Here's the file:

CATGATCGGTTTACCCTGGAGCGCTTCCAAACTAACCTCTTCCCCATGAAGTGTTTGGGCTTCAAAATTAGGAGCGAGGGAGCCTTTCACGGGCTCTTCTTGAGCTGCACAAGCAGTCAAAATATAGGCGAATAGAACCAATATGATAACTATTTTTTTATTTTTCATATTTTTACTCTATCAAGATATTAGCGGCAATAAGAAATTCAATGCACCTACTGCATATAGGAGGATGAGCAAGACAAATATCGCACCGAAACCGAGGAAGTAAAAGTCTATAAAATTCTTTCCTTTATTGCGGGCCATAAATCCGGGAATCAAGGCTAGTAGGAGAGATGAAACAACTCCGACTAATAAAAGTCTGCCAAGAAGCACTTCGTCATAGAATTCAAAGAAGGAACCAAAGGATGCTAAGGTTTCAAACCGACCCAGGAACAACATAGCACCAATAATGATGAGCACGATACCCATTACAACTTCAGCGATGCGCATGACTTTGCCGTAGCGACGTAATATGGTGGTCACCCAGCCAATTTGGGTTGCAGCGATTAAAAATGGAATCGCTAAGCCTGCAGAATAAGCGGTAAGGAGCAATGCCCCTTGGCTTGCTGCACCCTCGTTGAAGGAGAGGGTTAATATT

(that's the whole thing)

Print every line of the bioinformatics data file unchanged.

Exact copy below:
CATGATCGGTTTACCCTGGAGCGCTTCCAAACTAACCTCTTCCCCATGAAGTGTTTGGGCTTCAAAATTAGGAGCGAGGGAGCCTTTCACGGGCTCTTCTTGAGCTGCACAAGCAGTCAAAATATAGGCGAATAGAACCAATATGATAACTATTTTTTTATTTTTCATATTTTTACTCTATCAAGATATTAGCGGCAATAAGAAATTCAATGCACCTACTGCATATAGGAGGATGAGCAAGACAAATATCGCACCGAAACCGAGGAAGTAAAAGTCTATAAAATTCTTTCCTTTATTGCGGGCCATAAATCCGGGAATCAAGGCTAGTAGGAGAGATGAAACAACTCCGACTAATAAAAGTCTGCCAAGAAGCACTTCGTCATAGAATTCAAAGAAGGAACCAAAGGATGCTAAGGTTTCAAACCGACCCAGGAACAACATAGCACCAATAATGATGAGCACGATACCCATTACAACTTCAGCGATGCGCATGACTTTGCCGTAGCGACGTAATATGGTGGTCACCCAGCCAATTTGGGTTGCAGCGATTAAAAATGGAATCGCTAAGCCTGCAGAATAAGCGGTAAGGAGCAATGCCCCTTGGCTTGCTGCACCCTCGTTGAAGGAGAGGGTTAATATT